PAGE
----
Southeast Asian Nations to Coordinate Against ISIS Returnees

A 6-year-old Australian boy makes an Islamic State salute in front of a human body hanging from a cross somewhere in the Middle East on Monday's front page of "The Australian" newspaper. Photo: Rod McGuirk / Associated Press

CANBERRA, Australia — Southeast Asian and Pacific governments will hold a summit in August to coordinate against the security threat posed by homegrown Islamic militants returning from battlefields in Syria and Iraq, an Australian official said on Wednesday.

Attorney-General George Brandis said he would co-host the summit in the Indonesian city of Manado in the last week of August that would also be attended by Malaysia, Philippines and New Zealand.

The other co-host is Wiranto, Indonesia’s coordinating minister for political, legal and security affairs who uses one name.

“The focus of the inaugural meeting of the regional ministers summit on counterterrorism will be … returning foreign fighters,” Brandis told a Senate committee.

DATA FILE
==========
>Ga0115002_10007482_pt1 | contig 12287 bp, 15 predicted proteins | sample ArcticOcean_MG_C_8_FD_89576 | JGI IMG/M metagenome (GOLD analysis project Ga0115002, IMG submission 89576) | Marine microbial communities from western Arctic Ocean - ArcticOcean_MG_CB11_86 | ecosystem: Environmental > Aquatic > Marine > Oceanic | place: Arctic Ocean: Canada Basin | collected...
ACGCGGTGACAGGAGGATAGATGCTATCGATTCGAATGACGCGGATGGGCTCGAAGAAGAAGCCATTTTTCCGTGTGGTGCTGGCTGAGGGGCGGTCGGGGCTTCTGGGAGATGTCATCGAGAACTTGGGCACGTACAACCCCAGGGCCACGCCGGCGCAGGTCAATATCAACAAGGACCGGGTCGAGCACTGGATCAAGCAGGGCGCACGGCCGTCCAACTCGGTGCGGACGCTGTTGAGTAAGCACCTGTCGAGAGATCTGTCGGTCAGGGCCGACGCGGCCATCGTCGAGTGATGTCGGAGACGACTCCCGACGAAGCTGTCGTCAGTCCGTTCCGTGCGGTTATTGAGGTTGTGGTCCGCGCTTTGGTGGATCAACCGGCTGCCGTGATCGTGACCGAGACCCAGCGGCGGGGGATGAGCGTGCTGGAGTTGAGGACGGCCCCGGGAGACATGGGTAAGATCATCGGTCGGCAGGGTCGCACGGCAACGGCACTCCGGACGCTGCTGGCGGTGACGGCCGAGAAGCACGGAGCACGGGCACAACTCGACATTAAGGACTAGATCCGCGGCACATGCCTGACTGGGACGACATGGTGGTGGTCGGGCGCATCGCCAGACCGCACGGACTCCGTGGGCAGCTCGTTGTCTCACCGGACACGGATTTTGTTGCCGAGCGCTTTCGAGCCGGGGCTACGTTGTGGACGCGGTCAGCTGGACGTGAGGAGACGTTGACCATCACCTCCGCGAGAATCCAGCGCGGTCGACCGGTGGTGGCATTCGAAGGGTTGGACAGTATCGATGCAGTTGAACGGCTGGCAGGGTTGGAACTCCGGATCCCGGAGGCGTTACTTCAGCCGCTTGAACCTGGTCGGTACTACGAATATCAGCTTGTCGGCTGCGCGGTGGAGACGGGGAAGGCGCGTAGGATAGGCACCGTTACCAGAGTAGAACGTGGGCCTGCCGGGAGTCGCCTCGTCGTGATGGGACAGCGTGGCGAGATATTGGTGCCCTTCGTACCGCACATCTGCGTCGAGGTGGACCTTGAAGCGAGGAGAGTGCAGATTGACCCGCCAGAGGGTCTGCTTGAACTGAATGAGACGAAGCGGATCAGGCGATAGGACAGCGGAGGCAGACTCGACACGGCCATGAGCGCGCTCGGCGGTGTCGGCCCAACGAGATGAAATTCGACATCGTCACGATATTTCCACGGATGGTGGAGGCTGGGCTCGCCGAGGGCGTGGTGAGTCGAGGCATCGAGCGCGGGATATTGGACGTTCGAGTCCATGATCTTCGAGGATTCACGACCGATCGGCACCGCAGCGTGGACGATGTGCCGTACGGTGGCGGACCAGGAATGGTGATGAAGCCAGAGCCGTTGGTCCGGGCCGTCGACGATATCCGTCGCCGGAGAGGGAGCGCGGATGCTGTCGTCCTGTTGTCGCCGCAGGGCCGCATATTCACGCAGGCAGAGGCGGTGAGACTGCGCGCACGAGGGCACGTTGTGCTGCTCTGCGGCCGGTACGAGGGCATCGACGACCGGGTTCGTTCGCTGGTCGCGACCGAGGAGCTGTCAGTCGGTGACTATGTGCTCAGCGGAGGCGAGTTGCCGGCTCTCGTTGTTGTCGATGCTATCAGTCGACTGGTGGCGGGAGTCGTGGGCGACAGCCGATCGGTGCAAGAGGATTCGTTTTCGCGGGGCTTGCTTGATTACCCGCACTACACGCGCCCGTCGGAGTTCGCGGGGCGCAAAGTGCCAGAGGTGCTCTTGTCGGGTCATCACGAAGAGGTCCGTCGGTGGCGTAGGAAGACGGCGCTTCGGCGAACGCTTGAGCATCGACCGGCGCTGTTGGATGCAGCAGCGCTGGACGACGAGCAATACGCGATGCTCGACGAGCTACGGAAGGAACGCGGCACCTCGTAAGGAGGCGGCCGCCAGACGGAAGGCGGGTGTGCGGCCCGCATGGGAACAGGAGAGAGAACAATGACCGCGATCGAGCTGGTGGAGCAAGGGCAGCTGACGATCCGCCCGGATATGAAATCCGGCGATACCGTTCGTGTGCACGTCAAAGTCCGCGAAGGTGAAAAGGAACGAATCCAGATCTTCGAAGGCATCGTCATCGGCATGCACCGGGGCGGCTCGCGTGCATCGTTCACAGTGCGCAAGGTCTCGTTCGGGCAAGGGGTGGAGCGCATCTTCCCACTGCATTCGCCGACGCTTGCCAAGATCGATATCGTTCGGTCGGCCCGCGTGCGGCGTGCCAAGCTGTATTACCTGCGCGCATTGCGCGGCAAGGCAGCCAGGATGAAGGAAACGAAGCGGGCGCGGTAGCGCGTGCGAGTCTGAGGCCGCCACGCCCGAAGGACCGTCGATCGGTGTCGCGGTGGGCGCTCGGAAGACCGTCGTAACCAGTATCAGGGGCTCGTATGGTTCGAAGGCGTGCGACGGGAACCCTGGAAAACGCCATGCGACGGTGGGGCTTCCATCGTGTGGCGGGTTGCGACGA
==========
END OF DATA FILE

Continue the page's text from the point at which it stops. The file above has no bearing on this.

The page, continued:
“It is the issue which is of greatest concern to heads of government and homeland security ministers in the region when it comes to counterterrorism,” he added.

Hundreds of militants are returning to their homes in the Asia-Pacific region as Islamic State fighters lose ground in Syria and Iraq. Officials fear that they will continue plotting to kill at home.

Brandis said security officials as well as political leaders would attend the summit to help build operational cooperation in the region.

Indonesia has hosted counterterrorism summits in the past, including a meeting of 20 nations on the resort island of Bali in August last year.

Brandis, who is responsible for Australia’s main spy agency, flew to Washington in March for counterterrorism talks with senior officials in President Donald Trump’s administration, including FBI director James Comey, who was fired this month.

Critics argue that Trump’s disclosure to Russian diplomats highly classified information about Islamic State plotting collected by Israel threatened trust in U.S. intelligence sharing with its allies.


But Brandis said: “The closeness of the relationship with our agencies cannot be overstated.”

“The change of administration in the United States has made no difference at all to the intimacy and the readiness of the Americans, in particular, to share through the Five Eyes community intelligence with Australia,” Brandis said, referring to the five-nation intelligence-sharing network that also includes Britain, Canada and New Zealand.

Story: Rod McGuirk